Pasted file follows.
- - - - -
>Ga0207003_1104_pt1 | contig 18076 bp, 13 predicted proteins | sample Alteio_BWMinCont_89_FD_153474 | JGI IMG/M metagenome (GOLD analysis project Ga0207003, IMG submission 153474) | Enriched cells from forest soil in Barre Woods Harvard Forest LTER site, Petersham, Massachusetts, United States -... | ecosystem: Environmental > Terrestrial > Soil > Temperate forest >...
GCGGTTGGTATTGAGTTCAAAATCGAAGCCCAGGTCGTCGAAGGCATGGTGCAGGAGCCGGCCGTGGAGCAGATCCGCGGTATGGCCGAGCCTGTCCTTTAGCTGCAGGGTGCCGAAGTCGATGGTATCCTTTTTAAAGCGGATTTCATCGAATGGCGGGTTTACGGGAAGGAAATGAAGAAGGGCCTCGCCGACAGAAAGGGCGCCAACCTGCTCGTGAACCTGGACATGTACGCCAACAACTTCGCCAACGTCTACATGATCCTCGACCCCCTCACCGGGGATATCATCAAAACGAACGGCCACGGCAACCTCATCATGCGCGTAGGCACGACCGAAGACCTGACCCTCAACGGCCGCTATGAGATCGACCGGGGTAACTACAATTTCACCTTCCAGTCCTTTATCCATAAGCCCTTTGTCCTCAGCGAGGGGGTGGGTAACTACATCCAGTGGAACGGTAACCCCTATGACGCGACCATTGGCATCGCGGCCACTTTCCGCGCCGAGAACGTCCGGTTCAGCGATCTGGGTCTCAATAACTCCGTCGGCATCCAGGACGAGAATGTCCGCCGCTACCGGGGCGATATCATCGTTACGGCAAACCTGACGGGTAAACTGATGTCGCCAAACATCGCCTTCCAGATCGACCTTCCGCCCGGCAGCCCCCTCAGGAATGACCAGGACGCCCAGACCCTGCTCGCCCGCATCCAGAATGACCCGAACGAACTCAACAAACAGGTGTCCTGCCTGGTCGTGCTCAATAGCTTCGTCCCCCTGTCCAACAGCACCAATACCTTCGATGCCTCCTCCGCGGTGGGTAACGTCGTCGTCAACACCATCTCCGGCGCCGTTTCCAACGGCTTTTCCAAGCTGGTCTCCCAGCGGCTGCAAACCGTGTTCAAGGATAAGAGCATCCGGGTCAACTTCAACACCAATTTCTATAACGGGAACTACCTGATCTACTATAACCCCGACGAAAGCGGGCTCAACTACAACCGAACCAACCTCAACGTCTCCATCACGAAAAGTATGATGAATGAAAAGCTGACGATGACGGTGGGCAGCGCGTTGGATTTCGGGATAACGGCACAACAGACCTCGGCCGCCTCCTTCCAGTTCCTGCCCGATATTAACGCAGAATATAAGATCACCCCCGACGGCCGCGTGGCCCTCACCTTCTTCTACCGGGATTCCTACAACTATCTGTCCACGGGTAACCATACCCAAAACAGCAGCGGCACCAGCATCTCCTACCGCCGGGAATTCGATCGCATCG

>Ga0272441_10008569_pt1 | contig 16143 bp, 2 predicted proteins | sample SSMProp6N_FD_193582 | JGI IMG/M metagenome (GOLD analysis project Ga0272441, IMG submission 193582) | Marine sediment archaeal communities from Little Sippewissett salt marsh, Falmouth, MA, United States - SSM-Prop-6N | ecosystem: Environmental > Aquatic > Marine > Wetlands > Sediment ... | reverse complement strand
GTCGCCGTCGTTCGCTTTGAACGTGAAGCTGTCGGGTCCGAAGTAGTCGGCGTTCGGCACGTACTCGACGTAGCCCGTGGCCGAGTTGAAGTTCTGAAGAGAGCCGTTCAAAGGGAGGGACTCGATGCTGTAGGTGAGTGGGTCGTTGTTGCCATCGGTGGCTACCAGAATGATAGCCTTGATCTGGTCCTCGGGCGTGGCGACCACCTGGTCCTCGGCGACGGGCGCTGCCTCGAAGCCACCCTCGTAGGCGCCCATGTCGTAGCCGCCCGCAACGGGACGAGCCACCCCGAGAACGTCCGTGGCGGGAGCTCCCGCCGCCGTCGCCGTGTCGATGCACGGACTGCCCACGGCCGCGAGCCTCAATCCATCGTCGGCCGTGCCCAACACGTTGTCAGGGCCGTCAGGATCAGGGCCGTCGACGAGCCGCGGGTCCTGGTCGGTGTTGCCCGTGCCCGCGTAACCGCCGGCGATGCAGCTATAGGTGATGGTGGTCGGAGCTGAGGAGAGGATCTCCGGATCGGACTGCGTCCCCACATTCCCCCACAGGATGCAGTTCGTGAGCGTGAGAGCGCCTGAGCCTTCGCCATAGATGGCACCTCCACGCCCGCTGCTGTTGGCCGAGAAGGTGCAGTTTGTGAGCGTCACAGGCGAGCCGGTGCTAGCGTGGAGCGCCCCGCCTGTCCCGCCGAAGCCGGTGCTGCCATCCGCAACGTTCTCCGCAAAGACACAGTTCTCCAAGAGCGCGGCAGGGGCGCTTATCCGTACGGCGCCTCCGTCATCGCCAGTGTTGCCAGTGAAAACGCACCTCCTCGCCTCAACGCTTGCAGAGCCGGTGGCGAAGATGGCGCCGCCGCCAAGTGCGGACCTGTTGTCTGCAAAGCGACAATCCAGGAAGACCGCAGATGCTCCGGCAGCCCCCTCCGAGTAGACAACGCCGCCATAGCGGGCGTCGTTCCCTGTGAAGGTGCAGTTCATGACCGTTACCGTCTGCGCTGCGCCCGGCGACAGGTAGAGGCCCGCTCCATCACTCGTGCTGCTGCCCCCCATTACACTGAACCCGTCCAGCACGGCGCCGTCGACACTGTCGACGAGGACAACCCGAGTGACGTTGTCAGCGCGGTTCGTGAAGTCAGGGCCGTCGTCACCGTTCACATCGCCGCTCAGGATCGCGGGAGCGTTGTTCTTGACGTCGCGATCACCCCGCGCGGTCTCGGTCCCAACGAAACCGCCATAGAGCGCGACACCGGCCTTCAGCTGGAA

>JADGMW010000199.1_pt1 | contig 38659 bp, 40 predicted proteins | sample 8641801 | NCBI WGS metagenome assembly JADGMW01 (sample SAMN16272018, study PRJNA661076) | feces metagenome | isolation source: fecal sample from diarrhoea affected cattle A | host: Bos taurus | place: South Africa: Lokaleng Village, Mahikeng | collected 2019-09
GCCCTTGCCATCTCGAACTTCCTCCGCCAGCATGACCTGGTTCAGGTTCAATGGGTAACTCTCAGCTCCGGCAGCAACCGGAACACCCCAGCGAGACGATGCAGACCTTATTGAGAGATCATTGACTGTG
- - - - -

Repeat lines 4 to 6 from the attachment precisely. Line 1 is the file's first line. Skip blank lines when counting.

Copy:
GTCGCCGTCGTTCGCTTTGAACGTGAAGCTGTCGGGTCCGAAGTAGTCGGCGTTCGGCACGTACTCGACGTAGCCCGTGGCCGAGTTGAAGTTCTGAAGAGAGCCGTTCAAAGGGAGGGACTCGATGCTGTAGGTGAGTGGGTCGTTGTTGCCATCGGTGGCTACCAGAATGATAGCCTTGATCTGGTCCTCGGGCGTGGCGACCACCTGGTCCTCGGCGACGGGCGCTGCCTCGAAGCCACCCTCGTAGGCGCCCATGTCGTAGCCGCCCGCAACGGGACGAGCCACCCCGAGAACGTCCGTGGCGGGAGCTCCCGCCGCCGTCGCCGTGTCGATGCACGGACTGCCCACGGCCGCGAGCCTCAATCCATCGTCGGCCGTGCCCAACACGTTGTCAGGGCCGTCAGGATCAGGGCCGTCGACGAGCCGCGGGTCCTGGTCGGTGTTGCCCGTGCCCGCGTAACCGCCGGCGATGCAGCTATAGGTGATGGTGGTCGGAGCTGAGGAGAGGATCTCCGGATCGGACTGCGTCCCCACATTCCCCCACAGGATGCAGTTCGTGAGCGTGAGAGCGCCTGAGCCTTCGCCATAGATGGCACCTCCACGCCCGCTGCTGTTGGCCGAGAAGGTGCAGTTTGTGAGCGTCACAGGCGAGCCGGTGCTAGCGTGGAGCGCCCCGCCTGTCCCGCCGAAGCCGGTGCTGCCATCCGCAACGTTCTCCGCAAAGACACAGTTCTCCAAGAGCGCGGCAGGGGCGCTTATCCGTACGGCGCCTCCGTCATCGCCAGTGTTGCCAGTGAAAACGCACCTCCTCGCCTCAACGCTTGCAGAGCCGGTGGCGAAGATGGCGCCGCCGCCAAGTGCGGACCTGTTGTCTGCAAAGCGACAATCCAGGAAGACCGCAGATGCTCCGGCAGCCCCCTCCGAGTAGACAACGCCGCCATAGCGGGCGTCGTTCCCTGTGAAGGTGCAGTTCATGACCGTTACCGTCTGCGCTGCGCCCGGCGACAGGTAGAGGCCCGCTCCATCACTCGTGCTGCTGCCCCCCATTACACTGAACCCGTCCAGCACGGCGCCGTCGACACTGTCGACGAGGACAACCCGAGTGACGTTGTCAGCGCGGTTCGTGAAGTCAGGGCCGTCGTCACCGTTCACATCGCCGCTCAGGATCGCGGGAGCGTTGTTCTTGACGTCGCGATCACCCCGCGCGGTCTCGGTCCCAACGAAACCGCCATAGAGCGCGACACCGGCCTTCAGCTGGAA

>JADGMW010000199.1_pt1 | contig 38659 bp, 40 predicted proteins | sample 8641801 | NCBI WGS metagenome assembly JADGMW01 (sample SAMN16272018, study PRJNA661076) | feces metagenome | isolation source: fecal sample from diarrhoea affected cattle A | host: Bos taurus | place: South Africa: Lokaleng Village, Mahikeng | collected 2019-09
GCCCTTGCCATCTCGAACTTCCTCCGCCAGCATGACCTGGTTCAGGTTCAATGGGTAACTCTCAGCTCCGGCAGCAACCGGAACACCCCAGCGAGACGATGCAGACCTTATTGAGAGATCATTGACTGTG